26 August 2005

The Photographer's Eye

Go visit flickr. Pick out a photo with some people in it (pick one where they're looking at the camera). Now let me describe what you're looking at.

There are two to five people in the photo. Some probably have their arms around each others' shoulders or waists. They're looking straight into the camera. Probably there's a beach, or a picnic table, in the picture. Or maybe they're inside, possibly at a restaurant table, with their faces brightly lit because of the flash and the background hidden in shadow. Wherever they are, they're smiling broadly.

There's other stuff in the picture too. maybe half-finished plates of food, or a 4-wheel drive vehicle, or toys and a plastic wading pool. Maybe there's even a power line entering the right side of the back of someone's head and exiting the neck on the left side, like the Warren Commission's magic bullet.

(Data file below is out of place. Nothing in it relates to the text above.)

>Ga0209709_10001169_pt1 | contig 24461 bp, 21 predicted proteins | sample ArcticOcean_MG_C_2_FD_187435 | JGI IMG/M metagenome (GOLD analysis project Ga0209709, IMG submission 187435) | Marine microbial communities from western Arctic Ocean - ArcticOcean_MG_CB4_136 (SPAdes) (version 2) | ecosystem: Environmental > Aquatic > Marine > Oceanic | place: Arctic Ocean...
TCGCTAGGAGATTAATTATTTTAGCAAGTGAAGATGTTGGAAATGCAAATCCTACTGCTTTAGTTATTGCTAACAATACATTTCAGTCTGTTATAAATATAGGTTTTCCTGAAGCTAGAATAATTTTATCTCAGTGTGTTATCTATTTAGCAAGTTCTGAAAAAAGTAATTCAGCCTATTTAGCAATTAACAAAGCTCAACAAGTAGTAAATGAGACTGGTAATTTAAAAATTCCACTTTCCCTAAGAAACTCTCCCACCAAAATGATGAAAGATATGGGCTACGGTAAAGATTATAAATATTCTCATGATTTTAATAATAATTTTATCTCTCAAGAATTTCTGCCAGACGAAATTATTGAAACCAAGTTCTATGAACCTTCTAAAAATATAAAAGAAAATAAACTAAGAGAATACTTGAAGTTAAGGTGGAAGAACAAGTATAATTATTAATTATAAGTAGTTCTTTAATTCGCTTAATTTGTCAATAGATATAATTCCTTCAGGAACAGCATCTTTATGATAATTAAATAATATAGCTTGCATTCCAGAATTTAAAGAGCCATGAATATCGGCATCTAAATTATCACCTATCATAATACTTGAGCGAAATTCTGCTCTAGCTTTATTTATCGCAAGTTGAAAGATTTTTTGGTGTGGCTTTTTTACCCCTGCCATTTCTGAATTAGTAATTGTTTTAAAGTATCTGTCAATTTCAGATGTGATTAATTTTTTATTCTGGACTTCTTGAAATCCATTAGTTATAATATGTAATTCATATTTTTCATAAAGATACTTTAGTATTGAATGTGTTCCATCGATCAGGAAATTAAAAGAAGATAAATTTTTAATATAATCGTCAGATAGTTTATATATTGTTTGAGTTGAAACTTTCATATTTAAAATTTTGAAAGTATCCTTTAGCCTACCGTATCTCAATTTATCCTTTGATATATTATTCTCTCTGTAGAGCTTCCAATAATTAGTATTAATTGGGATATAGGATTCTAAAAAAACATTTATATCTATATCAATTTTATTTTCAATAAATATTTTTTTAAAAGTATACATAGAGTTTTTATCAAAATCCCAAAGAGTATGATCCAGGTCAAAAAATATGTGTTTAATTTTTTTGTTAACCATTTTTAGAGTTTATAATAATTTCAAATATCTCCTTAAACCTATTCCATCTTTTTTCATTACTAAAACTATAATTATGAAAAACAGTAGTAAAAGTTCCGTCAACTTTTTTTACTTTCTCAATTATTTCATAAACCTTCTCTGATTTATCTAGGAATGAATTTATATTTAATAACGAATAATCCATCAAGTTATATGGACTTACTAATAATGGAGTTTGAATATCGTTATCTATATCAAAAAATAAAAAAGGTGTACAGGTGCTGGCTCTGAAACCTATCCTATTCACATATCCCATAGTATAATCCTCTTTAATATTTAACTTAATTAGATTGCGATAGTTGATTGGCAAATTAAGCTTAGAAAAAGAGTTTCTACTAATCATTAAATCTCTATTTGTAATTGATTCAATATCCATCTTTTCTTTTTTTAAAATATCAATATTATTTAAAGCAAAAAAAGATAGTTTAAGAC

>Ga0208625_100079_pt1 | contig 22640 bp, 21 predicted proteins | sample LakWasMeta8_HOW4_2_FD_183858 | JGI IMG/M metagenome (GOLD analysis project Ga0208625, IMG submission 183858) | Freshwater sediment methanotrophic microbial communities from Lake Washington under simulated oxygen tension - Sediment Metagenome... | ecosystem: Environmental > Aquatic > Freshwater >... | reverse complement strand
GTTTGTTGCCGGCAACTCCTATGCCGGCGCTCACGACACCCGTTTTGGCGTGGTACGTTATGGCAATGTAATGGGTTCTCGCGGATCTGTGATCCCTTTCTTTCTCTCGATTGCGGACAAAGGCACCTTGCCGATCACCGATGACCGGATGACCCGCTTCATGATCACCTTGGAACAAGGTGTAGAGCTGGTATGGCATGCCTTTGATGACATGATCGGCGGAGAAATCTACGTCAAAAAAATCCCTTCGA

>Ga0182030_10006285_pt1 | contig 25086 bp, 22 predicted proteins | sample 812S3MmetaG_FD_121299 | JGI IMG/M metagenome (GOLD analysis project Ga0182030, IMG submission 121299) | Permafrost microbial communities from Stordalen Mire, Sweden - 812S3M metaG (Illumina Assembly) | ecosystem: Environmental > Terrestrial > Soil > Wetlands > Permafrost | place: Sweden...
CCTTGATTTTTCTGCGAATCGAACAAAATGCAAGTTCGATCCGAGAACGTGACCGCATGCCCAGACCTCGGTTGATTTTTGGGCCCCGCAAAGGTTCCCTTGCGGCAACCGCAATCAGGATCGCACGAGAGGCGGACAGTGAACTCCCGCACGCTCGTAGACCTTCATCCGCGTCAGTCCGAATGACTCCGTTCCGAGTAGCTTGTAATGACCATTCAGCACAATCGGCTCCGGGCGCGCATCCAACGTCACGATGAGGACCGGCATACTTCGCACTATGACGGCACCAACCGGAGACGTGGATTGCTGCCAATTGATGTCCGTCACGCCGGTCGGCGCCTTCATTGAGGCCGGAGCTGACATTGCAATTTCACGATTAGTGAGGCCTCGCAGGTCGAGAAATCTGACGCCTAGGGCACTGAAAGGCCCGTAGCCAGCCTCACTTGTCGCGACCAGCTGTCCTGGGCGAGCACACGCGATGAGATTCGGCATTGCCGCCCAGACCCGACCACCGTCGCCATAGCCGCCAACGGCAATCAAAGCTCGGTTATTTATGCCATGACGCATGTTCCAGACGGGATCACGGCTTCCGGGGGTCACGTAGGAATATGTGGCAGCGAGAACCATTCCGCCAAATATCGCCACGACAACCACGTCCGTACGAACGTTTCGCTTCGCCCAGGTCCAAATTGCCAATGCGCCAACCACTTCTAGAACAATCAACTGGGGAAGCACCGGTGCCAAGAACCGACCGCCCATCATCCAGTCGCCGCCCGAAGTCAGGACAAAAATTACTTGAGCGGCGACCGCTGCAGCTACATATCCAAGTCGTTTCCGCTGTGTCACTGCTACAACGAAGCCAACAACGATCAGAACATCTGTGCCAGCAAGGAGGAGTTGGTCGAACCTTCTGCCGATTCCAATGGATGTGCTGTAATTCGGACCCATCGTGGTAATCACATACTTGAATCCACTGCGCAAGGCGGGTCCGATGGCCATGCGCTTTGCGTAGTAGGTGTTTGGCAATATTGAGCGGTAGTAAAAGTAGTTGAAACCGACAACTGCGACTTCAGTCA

What exactly is going on here? I asked my friend Pam about this yesterday, and she gave me a great answer, which started me thinking...

My questions to Pam were:

  1. Who are these pictures for?
  2. What are these pictures for?
She got it right in one try: who they are for is the photographer and his or her friends (they're not for you and me), and what they are for is to recall the scene to the mind of the audience.

In other words, there are really two pictures: the picture you and almost everyone else on the Internet sees on the screen, and the picture the very small group of people who were actually there at the time the picture was taken see in their minds.